In our introduction to Istio Service Mesh, we will cover basic points as below
- What is a Service Mesh ?
- Why do we need Service Mesh ?
- Types of Service Mesh Available and Why Istio ?
- Istio — Architecture & Implementations
- Istio Components
- Istio Features
In any MicroService based architecture, whenever there is a Service call from one microservice to another. We are not able to infer or debug what is happening inside the Networked Service Calls.
This might lead to serious problems when we are not able to diagnose properly what is the problem if unwanted situation arises. For example: Performance issues, Security, Load balancing problems, Tracing the Service calls or Proper Observability of the Service calls.
Severity of the Issue gets multiplied when you have to cater to many microservices for any application to work properly.
A service mesh is a dedicated infrastructure layer for handling service-to-service communication. It’s responsible for the reliable delivery of requests through the complex topology of services that comprise a modern, cloud native application. In practice, the service mesh is typically implemented as an array of lightweight network proxies that are deployed alongside application code, without the application needing to be aware.
There are three leading contenders in the Cluster ecosystem for Service Mesh. All of these solutions are open source.
•Consul Connect: Consul Connect uses an agent installed on every node as a Daemon Set which communicates with the Envoy sidecar proxies that handles routing & forwarding of traffic. It emphasizes service discovery and service identity management. Like Istio, it uses the Envoy proxy and the sidecar pattern.
•Linkerd : Linkerd is designed to be a lightweight service mesh that can be placed on top of any existing platform. It has very simple installation and CLI tools and doesn’t require a platform admin to be used. It uses RUST as a Proxy. It works with Kubernetes only.
- Istio: Istio is a Kubernetes-native solution that was initially released by Lyft. Its features include automatic load balancing for HTTP, gRPC, WebSocket, and TCP traffic. It offers fine-grained control of traffic behaviour, offering rich routing rules, retries, failovers, and fault injection. Istio was the first to include additional features that developers really wanted, like deep-dive analytics.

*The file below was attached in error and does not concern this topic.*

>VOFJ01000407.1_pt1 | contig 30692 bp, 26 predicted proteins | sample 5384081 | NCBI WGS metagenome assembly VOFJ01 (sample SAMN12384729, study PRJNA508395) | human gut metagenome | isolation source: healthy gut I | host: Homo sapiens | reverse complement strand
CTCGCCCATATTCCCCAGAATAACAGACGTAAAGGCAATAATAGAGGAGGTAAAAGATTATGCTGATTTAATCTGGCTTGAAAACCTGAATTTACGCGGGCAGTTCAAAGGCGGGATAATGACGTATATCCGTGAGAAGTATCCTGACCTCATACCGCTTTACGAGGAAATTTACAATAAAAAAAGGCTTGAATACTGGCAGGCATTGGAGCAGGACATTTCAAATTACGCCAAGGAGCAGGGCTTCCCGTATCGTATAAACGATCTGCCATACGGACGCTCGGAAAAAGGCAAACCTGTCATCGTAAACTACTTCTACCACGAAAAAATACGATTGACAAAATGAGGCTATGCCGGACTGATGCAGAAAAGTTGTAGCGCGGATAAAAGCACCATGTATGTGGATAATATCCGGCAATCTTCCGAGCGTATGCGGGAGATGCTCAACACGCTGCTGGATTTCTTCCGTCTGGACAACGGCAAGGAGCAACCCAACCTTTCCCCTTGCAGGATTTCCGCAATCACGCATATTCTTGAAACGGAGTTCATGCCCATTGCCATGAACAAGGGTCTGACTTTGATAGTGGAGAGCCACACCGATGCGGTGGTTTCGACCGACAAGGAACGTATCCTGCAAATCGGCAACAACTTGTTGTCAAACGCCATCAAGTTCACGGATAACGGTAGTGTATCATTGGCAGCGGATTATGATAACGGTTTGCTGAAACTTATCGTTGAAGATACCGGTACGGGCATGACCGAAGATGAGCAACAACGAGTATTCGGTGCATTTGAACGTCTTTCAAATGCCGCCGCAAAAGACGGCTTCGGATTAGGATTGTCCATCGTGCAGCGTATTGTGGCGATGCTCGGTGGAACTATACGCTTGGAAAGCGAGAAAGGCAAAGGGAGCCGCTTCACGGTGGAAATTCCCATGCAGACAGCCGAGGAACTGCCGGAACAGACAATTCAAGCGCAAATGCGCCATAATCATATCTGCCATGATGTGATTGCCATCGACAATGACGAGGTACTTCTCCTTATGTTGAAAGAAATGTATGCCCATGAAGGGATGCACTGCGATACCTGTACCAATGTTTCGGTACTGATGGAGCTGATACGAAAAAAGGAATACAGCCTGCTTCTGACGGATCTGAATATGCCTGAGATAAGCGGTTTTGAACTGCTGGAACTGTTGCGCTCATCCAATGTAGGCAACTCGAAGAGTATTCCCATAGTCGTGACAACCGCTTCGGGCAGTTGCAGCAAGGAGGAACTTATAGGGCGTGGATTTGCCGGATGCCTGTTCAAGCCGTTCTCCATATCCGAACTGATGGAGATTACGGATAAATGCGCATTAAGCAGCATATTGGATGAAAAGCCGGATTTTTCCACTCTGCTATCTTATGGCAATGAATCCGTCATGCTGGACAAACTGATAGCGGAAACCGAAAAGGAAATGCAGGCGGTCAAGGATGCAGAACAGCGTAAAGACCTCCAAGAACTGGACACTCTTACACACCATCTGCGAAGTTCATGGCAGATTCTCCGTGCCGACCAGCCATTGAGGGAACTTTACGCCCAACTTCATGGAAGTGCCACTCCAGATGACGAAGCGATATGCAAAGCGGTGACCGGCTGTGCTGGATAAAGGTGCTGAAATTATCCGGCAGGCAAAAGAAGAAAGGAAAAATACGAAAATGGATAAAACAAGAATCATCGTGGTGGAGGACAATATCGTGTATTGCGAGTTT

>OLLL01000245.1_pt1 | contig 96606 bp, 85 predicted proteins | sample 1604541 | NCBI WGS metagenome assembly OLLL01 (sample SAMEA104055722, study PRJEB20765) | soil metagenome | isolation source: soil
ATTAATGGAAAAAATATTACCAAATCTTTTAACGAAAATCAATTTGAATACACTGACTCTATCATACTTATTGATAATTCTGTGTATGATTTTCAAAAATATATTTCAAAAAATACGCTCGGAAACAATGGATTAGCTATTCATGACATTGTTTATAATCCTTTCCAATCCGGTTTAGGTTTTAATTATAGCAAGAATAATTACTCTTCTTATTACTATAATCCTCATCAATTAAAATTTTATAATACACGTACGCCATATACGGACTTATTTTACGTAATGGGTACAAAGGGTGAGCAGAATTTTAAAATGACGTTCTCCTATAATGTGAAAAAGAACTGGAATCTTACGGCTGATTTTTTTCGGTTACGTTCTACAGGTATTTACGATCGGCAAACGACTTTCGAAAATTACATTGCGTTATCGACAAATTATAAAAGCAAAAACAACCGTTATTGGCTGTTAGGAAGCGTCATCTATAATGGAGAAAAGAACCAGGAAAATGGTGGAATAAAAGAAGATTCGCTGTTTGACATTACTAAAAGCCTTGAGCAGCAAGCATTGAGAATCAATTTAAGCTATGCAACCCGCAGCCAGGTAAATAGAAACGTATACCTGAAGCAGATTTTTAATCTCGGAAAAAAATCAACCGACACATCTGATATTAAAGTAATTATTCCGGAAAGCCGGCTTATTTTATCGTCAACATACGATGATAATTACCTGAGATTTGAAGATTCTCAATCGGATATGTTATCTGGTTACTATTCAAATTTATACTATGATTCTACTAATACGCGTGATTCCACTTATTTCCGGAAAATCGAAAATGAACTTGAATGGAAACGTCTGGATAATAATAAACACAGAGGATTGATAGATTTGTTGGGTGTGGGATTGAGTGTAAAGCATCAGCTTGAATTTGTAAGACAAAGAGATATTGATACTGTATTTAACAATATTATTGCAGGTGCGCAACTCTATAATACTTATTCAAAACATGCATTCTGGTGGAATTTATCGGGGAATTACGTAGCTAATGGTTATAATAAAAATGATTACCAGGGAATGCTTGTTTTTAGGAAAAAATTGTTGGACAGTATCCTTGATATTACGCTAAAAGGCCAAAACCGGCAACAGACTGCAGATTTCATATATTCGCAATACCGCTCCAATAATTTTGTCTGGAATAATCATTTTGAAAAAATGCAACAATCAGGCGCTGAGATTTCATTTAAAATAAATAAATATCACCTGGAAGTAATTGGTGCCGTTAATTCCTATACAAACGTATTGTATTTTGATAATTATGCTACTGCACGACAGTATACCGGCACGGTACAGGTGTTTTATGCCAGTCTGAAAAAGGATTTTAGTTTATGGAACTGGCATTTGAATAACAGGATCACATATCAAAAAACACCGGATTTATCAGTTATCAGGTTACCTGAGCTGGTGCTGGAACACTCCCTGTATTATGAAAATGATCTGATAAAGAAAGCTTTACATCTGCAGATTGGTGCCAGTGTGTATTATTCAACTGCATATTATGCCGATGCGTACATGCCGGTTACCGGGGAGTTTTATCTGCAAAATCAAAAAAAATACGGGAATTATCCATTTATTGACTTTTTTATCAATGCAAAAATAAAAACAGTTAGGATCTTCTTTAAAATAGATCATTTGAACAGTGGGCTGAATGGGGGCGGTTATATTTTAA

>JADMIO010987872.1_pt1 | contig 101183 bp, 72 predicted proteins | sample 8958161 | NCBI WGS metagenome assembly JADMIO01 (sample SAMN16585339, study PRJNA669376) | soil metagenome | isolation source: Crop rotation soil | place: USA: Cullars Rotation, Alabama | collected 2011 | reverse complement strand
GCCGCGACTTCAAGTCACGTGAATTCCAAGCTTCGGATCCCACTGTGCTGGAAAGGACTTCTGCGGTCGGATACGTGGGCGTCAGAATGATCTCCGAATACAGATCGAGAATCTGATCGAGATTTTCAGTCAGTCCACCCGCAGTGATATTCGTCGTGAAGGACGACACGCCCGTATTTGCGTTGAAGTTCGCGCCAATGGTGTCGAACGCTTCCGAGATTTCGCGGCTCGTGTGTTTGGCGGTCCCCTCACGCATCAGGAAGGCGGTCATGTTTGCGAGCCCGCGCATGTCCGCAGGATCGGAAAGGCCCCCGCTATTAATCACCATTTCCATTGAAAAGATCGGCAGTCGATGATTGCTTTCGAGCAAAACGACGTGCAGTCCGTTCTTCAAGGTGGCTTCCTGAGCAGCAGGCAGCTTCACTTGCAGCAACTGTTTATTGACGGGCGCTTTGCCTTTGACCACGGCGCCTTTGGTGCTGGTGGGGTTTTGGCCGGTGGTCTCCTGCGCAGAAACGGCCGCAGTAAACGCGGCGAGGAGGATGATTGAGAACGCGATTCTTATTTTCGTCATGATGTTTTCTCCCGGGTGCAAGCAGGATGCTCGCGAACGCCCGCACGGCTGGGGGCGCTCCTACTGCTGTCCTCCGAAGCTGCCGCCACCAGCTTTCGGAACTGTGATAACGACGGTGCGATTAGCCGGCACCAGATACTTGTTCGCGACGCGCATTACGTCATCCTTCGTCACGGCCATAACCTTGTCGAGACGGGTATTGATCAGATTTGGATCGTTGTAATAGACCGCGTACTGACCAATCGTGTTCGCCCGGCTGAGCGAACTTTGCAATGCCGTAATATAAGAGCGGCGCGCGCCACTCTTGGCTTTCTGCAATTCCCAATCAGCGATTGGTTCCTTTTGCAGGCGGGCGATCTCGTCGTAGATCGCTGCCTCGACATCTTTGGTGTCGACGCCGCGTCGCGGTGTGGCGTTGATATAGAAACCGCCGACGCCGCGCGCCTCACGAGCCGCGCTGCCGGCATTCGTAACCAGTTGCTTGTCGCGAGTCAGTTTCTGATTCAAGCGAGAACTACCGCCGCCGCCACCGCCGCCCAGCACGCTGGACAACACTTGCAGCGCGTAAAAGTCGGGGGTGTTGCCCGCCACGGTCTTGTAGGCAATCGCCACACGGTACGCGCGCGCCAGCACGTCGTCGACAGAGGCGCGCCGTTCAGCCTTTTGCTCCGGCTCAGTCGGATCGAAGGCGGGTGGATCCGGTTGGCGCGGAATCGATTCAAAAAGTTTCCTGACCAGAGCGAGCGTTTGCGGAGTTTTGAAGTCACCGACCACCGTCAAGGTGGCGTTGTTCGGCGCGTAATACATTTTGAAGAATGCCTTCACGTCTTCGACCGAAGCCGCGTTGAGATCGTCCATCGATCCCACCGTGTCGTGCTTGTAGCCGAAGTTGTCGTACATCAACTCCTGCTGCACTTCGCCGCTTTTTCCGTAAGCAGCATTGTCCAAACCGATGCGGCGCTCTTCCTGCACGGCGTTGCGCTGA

Istio has the most features and flexibility of any of these three service meshes by far..
•Cascading failure prevention (circuit breaking)
•Authentication and authorization. The service mesh can authorize and authenticate requests made from both outside and within the app, sending only validated requests to instances.
•Resiliency features (retries, timeouts, deadlines, etc)
•Robust load balancing algorithms
•Control over request routing (useful for things like CI/CD release patterns)
•The ability to introduce and manage TLS termination between communication endpoints
•Rich sets of metrics to provide instrumentation at the service-to-service layer
•Service discovery. When an instance needs to interact with a different service, it needs to find — discover — a healthy, available instance of the other service.
- Container orchestration framework
The Traffic around Istio service mesh is divided into two parts as
Data Plane Traffic
Control Plane Traffic
Envoy: high-performance proxy developed in C++ provides Dynamic service discovery, Load balancing, TLS termination, HTTP/2 and gRPC proxies, Circuit breakers, Health checks, Staged rollouts with %-based traffic split, Fault injection, Rich metrics
Pilot: The core component used for traffic management in Istio is Pilot, which manages and configures all the Envoy proxy instances deployed in a particular Istio service mesh
Mixer: Mixer is a platform-independent component. Mixer enforces access control and usage policies across the service mesh, and collects telemetry data from the Envoy proxy and other services. The proxy extracts request level attributes, and sends them to Mixer for evaluation
Citadel: Citadel provides strong service-to-service and end-user authentication with built-in identity and credential management. You can use Citadel to upgrade unencrypted traffic in the service mesh. Using Citadel, operators can enforce policies based on service identity rather than on network controls.
Some of the Core Use Cases of using Istio are
-Traffic Management (Load Balancing & Weighted Balance)
Istio has the most features and flexibility of any of these three service meshes by far, but with flexibility. ..Complexity too arises. It’s better to manage Istio manually rather than depending on Cloud provider Implementations. It reduces cost and complexity.
For a minimalistic approach supporting just Kubernetes, Linkerd may be the best choice.
If a heterogeneous environment that includes both Kubernetes and VMs and do not need the complexity of Istio, then Consul would probably be your best bet.